COLLET, District Judge.
In the final analysis, the serious question in this case is whether the definition of the terms "executive" and "administrative" employees, as promulgated by the Administrator, represents a valid exercise of power conferred upon the Administrator by Congress. The line of demarcation between the duty of the Court and the proper function of the Administrator in matters of this kind is at best somewhat hazy when the problem is approached from a theoretical and purely legalistic standpoint. When the approach is from that angle it is difficult to determine just where the properly delegable powers of an administrative agent of Congress ceases and the judicial functions of the Courts begin. It is permissible, however, to gauge the character of authority delegated by Congress upon the assumption that the authority delegated was for the purpose of meeting practical problems which would arise in the administration of the Act and to further assume that the authority delegated was of such a nature as would not conflict with the powers concurrently or previously conferred by Congress upon the Courts. When viewed from such a standpoint, the action of Congress in giving to the Administrator the authority to "define and delimit" the terms "executive" and "administrative" employees, becomes a direction to the Administrator to make a finding of fact as to what characteristics of employment will identify administrative or executive officers and distinguish them from the class of non-exempt employees. The establishment of general qualifications to be used in determining who are administrative or executive employees and who are not, must, of necessity, as the Administrator recognizes,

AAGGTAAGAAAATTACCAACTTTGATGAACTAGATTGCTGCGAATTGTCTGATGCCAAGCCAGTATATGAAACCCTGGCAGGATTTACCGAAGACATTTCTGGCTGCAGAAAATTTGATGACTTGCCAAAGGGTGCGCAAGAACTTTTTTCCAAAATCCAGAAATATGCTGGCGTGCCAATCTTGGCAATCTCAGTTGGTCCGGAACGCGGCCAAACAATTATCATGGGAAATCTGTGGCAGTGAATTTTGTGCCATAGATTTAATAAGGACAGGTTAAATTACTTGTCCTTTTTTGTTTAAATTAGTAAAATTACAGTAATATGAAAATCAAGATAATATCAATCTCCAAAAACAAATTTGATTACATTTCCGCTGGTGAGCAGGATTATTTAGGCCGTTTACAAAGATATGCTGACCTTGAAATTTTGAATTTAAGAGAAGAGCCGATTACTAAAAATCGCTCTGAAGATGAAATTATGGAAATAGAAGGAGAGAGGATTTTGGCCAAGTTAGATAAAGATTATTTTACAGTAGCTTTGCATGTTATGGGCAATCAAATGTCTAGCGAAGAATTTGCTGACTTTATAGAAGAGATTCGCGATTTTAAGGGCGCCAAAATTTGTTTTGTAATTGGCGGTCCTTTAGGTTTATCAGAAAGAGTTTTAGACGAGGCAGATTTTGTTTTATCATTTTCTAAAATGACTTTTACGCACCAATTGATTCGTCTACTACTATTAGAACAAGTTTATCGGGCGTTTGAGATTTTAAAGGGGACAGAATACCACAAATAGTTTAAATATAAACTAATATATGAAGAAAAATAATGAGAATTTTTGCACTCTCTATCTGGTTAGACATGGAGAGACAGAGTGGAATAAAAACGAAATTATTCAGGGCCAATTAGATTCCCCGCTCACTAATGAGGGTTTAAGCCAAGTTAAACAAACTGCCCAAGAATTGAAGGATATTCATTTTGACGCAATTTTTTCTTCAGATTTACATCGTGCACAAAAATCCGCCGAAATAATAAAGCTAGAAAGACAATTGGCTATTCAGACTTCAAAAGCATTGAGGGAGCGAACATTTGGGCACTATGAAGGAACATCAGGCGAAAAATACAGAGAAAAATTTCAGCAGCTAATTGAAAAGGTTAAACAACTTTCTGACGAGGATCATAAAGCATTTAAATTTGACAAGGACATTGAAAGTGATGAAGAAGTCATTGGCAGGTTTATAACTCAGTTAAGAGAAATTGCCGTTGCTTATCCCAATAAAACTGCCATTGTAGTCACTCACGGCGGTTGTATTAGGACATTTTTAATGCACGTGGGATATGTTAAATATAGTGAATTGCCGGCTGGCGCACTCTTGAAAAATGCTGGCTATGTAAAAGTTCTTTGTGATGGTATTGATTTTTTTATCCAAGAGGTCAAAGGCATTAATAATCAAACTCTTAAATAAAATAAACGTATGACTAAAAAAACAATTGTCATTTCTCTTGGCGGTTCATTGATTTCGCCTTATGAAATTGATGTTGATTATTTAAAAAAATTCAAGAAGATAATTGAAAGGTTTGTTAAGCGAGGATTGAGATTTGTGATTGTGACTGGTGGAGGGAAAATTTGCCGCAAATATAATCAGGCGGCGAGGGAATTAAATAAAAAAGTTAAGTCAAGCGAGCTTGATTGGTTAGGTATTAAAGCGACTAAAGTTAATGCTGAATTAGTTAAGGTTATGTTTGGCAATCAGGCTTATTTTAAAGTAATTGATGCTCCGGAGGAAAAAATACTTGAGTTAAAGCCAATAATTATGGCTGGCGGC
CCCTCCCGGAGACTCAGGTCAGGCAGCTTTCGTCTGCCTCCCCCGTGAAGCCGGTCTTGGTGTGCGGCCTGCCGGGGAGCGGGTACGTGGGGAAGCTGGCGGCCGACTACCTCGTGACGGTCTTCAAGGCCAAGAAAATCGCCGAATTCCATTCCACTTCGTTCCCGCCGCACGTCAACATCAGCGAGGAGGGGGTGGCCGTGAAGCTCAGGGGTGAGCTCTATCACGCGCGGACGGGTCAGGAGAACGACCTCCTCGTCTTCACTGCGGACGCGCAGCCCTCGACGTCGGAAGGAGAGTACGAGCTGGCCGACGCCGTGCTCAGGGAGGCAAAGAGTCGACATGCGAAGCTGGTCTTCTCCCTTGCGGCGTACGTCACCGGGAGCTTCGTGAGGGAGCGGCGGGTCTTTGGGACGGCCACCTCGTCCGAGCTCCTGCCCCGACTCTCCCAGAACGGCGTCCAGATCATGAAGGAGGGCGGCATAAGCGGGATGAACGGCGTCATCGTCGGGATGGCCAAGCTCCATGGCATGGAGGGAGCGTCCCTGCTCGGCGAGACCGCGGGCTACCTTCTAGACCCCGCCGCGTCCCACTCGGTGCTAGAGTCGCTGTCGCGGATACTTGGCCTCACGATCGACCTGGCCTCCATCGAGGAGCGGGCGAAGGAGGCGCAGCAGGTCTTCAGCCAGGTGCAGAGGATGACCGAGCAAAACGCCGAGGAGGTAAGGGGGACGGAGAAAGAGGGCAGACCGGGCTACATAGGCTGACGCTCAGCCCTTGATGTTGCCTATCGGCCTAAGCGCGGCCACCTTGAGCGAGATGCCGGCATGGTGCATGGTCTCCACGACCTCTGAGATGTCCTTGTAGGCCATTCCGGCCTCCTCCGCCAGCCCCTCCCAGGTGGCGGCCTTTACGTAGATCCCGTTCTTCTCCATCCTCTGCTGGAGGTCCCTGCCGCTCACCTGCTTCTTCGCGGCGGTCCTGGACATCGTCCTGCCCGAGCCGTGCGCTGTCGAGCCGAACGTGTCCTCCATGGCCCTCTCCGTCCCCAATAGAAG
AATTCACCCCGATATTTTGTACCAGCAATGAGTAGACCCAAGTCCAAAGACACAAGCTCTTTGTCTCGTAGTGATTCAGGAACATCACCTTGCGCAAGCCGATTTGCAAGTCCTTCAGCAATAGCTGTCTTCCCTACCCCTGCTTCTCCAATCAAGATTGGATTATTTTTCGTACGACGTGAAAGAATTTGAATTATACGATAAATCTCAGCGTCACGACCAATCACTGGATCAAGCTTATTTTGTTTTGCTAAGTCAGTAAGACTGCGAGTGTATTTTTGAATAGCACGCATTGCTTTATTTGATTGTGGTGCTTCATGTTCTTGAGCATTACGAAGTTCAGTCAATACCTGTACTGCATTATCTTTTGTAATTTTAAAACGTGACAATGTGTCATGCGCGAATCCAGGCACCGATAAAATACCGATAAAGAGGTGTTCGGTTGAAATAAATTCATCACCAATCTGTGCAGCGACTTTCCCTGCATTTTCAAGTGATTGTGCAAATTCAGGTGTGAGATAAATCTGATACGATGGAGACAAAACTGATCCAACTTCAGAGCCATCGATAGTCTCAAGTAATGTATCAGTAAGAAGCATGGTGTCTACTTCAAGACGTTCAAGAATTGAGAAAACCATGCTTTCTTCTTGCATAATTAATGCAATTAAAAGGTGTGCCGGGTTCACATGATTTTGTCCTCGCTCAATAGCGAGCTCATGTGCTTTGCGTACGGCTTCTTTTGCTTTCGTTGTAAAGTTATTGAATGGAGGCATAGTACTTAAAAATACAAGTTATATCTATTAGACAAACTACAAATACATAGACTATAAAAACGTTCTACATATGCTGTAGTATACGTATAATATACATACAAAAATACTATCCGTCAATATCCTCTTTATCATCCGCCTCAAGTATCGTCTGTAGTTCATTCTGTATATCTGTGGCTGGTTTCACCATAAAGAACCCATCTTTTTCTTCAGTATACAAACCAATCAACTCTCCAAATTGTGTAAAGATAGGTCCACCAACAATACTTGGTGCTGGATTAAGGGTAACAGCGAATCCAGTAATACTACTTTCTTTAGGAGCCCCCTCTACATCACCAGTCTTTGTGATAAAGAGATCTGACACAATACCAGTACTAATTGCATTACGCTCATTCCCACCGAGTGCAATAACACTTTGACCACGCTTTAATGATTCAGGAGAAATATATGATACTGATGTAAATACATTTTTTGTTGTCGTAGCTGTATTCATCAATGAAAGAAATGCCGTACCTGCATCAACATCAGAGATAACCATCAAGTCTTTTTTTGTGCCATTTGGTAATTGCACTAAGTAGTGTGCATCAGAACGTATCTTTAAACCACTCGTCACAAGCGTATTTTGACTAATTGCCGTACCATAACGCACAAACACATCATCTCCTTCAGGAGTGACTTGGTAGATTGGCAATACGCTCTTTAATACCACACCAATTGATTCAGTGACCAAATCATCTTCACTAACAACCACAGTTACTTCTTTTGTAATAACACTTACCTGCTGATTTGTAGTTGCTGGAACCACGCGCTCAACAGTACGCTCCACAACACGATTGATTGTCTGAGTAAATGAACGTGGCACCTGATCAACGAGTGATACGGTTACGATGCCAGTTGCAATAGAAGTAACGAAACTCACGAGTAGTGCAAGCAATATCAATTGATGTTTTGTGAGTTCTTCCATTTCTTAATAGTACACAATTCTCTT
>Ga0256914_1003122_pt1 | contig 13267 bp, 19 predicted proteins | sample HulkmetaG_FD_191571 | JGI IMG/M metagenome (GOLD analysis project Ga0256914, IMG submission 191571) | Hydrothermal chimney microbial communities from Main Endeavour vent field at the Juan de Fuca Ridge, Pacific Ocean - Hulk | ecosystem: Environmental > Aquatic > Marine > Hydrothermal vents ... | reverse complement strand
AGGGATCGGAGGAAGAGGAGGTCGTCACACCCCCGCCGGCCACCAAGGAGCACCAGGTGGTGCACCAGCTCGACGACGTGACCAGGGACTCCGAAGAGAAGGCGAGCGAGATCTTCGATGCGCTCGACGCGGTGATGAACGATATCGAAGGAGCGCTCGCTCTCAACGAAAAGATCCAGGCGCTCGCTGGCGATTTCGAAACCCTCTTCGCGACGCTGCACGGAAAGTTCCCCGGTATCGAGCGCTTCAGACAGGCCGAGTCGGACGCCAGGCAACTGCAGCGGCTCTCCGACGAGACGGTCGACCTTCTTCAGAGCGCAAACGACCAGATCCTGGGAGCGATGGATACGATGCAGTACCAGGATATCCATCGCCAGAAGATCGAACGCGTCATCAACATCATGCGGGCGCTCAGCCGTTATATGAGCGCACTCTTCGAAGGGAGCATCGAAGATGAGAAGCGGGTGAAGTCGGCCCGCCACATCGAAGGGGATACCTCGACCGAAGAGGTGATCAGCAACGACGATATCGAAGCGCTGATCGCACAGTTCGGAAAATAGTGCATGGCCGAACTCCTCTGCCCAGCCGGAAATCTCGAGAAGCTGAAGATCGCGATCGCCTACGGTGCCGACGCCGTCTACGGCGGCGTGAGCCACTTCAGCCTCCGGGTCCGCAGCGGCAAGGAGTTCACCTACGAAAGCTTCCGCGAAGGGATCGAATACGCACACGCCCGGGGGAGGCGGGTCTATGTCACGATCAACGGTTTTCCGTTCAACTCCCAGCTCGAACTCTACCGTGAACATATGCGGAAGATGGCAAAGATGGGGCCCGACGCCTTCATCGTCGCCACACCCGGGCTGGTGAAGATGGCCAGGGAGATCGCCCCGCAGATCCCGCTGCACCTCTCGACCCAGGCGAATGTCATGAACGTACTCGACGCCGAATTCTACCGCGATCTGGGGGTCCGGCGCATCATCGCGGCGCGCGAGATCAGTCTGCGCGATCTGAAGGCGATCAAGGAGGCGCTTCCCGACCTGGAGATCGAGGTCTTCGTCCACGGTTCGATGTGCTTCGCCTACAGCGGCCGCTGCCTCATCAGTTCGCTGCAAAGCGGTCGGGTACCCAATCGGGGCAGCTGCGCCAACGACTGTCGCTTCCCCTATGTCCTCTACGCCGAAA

The many considerations actuating and motivating the Administrator's conclusion are not now material. It is sufficient to observe that many reasonable grounds may be conceived for the conclusion reached — all amply supported by facts of common knowledge. When the definition is considered as a finding of fact by an administrative officer, it will readily be recognized as a legitimate exercise of administrative authority. As such it is entitled to recognition by the Courts, not as a substitution of judicial responsibility but as the establishment of a rule for classification of employees for the Courts' guidance, assistance and convenience rather
It would seem to be no less proper for an administrative arm of Congress at the direction of Congress to say that an executive employee is one who does not devote more than 20% of his time, or more than 20% of the time which a nonexempt employee devotes to labor of a like kind, than it would be for the same officer to say that an artisan, who, in plying his trade, uses a two pound hammer, will be classified as a plumber, while one who uses an instrument much lighter in weight but more jarring in effect, shall be deemed to be a dentist.
The foregoing will sufficiently illustrate the theory upon which this Court has reached the conclusion that the plaintiff should recover.